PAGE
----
All Heritage is Intangible: Strategic Implications of the Concept
Museum is many things and will become still many more. For the moment being, the profession functions upon a definition which for a long time satisfies the majority of museum people but which in 2005 acquired a new quality: museums were supposed to care for intangible heritage to. The latter, of course, changes the very notion of collecting and, consequently, of the museum forms. Putting ICH into the official ICOM definition brought about some reminders:
Marking the end of museum age and the beginning of heritage age.
Implying that PMIs are places of ideas and concepts, not objects
Making non-collecting museums more logical
Signalling that we should be returning what we have taken: literally and in the sense of getting there ourselves: museums on the spot, in situ, are the best demonstration of their nature as mechanisms of selection and continuity.
Asserting implicitly that we may be about value systems and not about selecting, storing and interpreting objects
Demonstrating that objects are just tokens of memory; the images that serve as reminders, as storages of elusive knowledge and experiences, as sedimentation of the lost reality, as mnemotechnic triggers for contextual and symbolic meanings;
Collections as well as all public memory institutions (PMI) are means towards the goal not the goal itself.
Reminding of J. C. Dana who said that a collection in a museum is not a museum but a collection and of K. Hudson’s sentence: “A stuffed tiger in a museum is not a tiger but a stuffed tiger in a museum”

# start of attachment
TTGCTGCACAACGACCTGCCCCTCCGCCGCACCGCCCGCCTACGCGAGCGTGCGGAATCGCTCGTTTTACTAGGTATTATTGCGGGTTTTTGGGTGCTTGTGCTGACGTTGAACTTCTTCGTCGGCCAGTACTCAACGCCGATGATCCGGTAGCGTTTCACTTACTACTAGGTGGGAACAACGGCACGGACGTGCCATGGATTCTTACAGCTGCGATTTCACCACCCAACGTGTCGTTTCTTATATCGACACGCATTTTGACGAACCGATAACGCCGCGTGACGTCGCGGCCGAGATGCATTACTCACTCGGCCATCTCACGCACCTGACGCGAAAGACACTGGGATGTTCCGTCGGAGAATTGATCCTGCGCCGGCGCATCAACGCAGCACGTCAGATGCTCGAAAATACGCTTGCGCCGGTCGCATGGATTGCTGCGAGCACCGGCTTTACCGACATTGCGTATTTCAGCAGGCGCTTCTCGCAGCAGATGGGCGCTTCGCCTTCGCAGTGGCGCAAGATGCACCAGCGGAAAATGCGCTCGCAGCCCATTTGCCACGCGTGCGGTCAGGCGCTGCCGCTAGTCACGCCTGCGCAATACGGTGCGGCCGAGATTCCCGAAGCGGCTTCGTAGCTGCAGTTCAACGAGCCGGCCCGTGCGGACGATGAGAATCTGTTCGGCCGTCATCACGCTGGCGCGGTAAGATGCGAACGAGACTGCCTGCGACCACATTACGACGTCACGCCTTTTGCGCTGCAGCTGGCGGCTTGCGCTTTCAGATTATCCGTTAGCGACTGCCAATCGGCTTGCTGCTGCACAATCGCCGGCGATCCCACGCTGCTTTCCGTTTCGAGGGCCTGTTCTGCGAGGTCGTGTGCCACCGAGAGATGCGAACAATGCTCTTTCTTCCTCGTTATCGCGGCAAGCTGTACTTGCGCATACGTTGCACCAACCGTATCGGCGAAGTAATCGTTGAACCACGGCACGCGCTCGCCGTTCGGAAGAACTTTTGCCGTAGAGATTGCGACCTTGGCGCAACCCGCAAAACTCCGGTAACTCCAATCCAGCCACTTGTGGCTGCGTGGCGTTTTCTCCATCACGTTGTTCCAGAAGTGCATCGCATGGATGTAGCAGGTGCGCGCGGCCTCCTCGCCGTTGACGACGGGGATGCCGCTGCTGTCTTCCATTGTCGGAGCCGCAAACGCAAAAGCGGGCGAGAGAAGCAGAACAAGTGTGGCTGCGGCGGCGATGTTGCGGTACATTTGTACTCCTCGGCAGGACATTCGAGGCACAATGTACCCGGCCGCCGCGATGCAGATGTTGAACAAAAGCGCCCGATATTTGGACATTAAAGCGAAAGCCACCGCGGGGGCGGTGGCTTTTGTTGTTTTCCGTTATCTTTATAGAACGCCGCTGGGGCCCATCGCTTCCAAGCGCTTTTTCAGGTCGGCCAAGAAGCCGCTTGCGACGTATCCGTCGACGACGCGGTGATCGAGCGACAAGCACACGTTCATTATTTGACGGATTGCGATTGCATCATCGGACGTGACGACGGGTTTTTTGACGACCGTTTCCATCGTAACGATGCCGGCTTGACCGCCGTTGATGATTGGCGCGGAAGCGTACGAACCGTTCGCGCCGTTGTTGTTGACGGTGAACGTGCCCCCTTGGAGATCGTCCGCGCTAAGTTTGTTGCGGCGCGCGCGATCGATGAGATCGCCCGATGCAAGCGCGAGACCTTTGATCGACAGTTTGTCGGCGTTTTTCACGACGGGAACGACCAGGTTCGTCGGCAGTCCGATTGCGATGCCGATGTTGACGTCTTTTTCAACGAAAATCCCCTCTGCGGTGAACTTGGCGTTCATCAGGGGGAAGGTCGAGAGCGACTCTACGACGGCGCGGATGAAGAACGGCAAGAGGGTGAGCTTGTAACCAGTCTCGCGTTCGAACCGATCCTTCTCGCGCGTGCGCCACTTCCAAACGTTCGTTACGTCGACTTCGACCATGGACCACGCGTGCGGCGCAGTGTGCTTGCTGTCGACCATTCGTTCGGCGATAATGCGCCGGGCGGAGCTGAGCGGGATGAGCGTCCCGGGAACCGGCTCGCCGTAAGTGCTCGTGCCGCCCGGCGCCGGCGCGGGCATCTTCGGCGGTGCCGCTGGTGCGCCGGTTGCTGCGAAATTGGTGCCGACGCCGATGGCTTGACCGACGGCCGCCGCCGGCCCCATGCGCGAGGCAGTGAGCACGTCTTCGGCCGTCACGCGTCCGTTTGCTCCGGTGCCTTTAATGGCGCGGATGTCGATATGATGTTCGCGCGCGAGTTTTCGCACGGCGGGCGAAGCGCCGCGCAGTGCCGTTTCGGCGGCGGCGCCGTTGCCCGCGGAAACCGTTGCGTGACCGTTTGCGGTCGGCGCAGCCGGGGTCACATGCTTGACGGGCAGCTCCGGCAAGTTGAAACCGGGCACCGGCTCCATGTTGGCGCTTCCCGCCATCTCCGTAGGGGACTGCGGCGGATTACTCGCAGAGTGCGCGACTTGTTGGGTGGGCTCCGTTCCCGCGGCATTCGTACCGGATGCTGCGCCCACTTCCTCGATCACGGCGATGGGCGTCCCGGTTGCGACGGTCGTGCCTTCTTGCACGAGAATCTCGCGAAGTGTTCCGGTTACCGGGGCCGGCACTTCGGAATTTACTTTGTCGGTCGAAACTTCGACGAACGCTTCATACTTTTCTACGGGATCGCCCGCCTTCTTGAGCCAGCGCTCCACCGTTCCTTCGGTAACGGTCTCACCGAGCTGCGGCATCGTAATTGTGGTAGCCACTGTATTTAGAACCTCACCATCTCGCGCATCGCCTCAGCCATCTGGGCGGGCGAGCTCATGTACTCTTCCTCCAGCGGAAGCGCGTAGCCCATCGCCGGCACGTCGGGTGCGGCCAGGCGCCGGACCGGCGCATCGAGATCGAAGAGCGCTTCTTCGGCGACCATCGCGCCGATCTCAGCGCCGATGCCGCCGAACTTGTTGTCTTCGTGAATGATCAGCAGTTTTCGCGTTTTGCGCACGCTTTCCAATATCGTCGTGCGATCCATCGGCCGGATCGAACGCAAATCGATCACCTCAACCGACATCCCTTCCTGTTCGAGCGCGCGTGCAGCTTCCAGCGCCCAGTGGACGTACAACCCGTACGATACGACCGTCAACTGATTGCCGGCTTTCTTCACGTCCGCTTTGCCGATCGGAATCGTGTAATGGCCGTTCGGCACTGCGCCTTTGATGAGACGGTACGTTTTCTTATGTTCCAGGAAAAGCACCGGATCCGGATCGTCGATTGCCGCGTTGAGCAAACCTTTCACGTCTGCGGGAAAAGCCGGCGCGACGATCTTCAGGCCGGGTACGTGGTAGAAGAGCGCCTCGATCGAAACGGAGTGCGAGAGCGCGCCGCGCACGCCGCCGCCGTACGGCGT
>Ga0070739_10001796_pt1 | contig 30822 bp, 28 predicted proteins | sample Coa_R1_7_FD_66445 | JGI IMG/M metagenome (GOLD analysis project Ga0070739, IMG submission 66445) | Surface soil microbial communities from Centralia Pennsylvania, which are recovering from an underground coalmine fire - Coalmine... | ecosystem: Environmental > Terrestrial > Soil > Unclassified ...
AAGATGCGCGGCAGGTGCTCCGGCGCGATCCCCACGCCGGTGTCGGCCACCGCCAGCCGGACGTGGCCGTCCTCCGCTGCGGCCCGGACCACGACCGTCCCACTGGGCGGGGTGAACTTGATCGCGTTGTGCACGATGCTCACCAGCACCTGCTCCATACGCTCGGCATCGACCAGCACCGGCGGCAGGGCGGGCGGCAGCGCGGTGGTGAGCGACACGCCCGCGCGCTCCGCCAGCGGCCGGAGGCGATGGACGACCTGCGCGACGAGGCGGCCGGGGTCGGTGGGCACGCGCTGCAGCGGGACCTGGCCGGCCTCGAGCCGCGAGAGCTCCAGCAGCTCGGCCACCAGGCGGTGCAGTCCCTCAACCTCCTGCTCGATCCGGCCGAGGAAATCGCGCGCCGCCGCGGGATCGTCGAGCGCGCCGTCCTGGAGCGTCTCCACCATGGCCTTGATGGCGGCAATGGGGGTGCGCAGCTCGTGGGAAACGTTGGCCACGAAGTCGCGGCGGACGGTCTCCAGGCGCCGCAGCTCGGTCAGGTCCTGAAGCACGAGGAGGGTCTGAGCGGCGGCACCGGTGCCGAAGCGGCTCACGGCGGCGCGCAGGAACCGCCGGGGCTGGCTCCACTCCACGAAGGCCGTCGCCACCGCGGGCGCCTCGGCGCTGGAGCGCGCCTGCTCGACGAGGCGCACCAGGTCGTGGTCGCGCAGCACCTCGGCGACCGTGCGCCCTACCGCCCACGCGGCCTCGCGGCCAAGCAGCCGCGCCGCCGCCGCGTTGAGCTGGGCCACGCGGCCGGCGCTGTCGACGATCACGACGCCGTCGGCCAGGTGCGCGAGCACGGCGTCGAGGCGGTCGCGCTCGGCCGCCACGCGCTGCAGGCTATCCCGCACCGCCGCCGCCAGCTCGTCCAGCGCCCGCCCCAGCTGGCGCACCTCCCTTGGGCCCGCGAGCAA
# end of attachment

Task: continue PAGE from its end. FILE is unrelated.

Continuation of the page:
All heritage is intangible, but only some is materialized in tangible objects. PMIs are places of memory disregarding in which medium or mode it has been stored, cared for, retrieved or communicated.
(T. Sola, lecture distributed in Moscow, Intermusea; 2017.)
Bavarian highlanders fire volleys from hand-held mortars to mark the Christmas holidays in southern Germany;
As Christians mark Holy Week, members of the Spanish Legion carry the Christ of the Good Death to a church in Malaga;
In Jammu, India, a man dressed as the god Shiva dances during a Shivratri procession, ahead of a Hindu festiva;
Indian (in brown) and Pakistani (in black) guards perform their daily "retreat" ceremony on the border at Wagah;
A Japanese traditional dancer drinks sake - rice wine - during a New Year ceremony in Kyoto, Japan;
Tibetan Buddhist monks converse after a ceremony at Labrang Monastery,
the second largest Tibetan monastery in existence, in the town of Xiahe.